Jeff started at Waikato University exactly 40 years after me. I missed him during all those hours that he was at university, but I enjoyed the conversations that arose from his work. I rapidly ran out of understanding of his computing work, other than in a very vague sense, but was better able to enjoy discussions about his philosophy and English papers.
But then half way through the second semester, Jeff went flatting with his brother, Simon, Simon's partner, Rebecca, and Megan, a friend of Rebecca's. Then I found out what missing my sons really meant! Given that Jeff's departure coincided with Mac getting even busier at work, having evening meetings, sometimes twice a week, and in the month leading up to Christmas, numerous 'dos' associated with work, I found myself alone way too much for comfort. I've never found time with me to be stimulating, interesting, or pleasant!
I looked forward to Wednesday nights, when we met at a friend's house to play marimba - Jeff leads the group, and Simon plays with us too. It's a lot of fun and we had our first playout in November. Best of all was spending time with Jeff and Simon, doing something fun.
Friends, acquaintances and complete strangers, on hearing that my home educating days were done and dusted, have been full of suggestions on how to fill my days: how I can turn my hobbies into businesses; suggestions for new hobbies; suggestions that I get a job (like anyone is going to employ a 58 year old woman who hasn't been in paid employment for thirty years, especially in a period of economic downturn); how I need to get out and make new friends - or simply that I need to 'get a grip', pull myself together, blah blah blah.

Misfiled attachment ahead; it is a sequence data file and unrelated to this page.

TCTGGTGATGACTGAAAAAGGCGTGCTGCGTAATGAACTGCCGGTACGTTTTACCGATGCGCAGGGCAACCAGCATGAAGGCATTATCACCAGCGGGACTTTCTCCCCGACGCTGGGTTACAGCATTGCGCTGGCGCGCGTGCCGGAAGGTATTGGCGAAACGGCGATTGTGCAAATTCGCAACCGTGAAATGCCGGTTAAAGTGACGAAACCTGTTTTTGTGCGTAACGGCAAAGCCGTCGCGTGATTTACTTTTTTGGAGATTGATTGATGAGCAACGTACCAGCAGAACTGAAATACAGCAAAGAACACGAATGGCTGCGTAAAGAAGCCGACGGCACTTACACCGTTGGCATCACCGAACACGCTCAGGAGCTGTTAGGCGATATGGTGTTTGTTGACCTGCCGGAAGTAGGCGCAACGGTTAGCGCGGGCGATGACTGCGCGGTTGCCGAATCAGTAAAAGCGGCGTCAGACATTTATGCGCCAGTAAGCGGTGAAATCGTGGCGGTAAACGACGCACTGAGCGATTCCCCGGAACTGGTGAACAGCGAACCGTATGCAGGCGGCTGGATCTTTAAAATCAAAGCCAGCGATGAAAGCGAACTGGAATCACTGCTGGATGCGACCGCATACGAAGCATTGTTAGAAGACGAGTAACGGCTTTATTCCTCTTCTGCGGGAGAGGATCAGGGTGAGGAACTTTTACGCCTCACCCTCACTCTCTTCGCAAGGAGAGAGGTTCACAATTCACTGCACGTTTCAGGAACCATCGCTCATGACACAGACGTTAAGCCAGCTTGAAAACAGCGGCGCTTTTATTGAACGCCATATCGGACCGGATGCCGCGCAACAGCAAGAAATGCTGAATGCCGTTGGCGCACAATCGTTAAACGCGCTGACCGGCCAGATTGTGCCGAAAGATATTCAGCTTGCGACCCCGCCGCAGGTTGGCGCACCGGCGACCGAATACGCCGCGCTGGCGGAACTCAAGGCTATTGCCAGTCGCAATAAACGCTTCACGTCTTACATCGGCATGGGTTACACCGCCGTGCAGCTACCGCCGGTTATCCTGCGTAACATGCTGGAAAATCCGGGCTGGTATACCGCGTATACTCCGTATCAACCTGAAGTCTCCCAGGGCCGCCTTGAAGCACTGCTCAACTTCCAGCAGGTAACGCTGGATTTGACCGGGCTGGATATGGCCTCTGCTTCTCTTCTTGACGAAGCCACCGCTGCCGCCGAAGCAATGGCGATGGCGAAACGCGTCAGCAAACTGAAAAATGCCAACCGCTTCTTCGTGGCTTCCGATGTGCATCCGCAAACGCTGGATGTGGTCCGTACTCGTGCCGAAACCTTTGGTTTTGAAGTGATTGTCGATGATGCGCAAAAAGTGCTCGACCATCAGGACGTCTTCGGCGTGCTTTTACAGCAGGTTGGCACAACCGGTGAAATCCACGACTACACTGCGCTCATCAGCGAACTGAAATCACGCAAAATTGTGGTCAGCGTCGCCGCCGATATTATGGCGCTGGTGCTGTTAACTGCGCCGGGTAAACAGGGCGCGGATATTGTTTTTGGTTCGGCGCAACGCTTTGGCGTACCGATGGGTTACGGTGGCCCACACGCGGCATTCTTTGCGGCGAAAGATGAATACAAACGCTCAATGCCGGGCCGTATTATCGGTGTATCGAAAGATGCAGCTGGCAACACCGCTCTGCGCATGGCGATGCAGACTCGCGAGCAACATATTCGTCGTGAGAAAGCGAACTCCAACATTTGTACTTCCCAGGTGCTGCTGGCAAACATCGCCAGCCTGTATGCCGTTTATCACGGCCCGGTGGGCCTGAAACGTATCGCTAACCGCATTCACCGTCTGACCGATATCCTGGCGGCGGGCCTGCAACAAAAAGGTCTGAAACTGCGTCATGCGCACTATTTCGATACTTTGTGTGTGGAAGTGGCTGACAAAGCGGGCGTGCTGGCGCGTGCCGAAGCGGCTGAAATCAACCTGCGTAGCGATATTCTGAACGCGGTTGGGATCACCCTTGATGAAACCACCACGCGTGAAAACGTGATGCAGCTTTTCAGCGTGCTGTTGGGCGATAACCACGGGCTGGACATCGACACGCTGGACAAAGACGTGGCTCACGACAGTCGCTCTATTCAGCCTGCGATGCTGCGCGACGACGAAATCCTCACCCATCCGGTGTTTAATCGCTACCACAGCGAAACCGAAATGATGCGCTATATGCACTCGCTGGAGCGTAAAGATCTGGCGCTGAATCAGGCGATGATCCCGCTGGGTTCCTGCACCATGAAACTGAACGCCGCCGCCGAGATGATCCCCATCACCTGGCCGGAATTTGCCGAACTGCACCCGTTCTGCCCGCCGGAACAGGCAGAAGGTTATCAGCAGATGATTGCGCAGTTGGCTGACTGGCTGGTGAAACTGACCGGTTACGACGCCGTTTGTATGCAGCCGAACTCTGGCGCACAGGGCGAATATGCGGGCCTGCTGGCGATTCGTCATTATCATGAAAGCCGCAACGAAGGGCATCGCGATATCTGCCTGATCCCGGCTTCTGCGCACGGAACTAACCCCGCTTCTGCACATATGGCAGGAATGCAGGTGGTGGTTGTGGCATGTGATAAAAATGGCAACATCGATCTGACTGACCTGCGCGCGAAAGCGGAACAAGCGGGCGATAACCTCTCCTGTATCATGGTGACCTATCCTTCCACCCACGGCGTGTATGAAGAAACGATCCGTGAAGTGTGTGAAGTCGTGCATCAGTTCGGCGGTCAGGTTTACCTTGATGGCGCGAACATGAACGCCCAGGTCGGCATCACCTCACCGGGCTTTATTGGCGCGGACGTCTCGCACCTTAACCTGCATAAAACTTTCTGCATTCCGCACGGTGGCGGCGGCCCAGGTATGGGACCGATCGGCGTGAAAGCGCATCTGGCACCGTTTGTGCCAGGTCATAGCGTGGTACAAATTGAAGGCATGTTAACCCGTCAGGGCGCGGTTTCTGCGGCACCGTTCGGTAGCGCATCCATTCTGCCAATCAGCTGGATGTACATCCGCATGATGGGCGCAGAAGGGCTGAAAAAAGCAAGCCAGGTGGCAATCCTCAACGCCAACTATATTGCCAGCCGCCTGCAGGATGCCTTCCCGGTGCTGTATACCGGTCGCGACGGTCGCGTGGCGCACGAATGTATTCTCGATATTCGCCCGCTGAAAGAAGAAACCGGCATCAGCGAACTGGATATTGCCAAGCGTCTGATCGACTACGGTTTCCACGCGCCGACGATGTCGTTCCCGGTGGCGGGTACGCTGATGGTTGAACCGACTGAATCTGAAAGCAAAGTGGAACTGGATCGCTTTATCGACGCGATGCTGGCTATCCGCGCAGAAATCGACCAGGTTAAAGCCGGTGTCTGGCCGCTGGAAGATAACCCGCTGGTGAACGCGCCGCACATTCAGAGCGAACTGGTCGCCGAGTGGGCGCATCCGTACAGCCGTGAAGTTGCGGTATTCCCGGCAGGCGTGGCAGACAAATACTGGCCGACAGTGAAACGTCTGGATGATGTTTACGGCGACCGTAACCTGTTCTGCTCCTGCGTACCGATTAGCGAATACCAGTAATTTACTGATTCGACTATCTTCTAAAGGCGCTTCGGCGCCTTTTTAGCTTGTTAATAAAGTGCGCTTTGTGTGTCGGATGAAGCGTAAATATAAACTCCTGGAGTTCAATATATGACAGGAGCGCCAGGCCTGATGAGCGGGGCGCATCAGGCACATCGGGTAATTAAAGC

The thing is, I have plenty to do. More than enough. It's not the doing that's the problem. I have spent 30 years fitting things in around my children. Even now I still do that: when they are available to spend time with me, I try to drop as many things as possible so as to maximize time with them. If they come to visit, even if they are hanging out with a brother, I will do inside chores, rather than go out to work on my bookmaking or garden, because I just like to be around them.
So now, most of the time, I don't have to fit things around them: logically I should be able to get so much done. But I don't. All those decades my sons were my focus and everything else was peripheral. I find it really difficult to pull, from the periphery, my bookmaking, my craft work, my gardening, my writing into the central focus of my life.
My feeling has been that 2009 has been a real struggle, yet now, looking back on the year through looking at my diary and at my photos, I realize that there has been so much that has been good and fun. There have been parties and weddings and 21sts. Mac and I have been on not just one, but two, holidays without any of our sons for the first time in 29 years. There have been fun times in the company of my sons, womad, parties, playing games, visiting the Sculpture Park, going out to lunch with them in Raglan and Hamilton.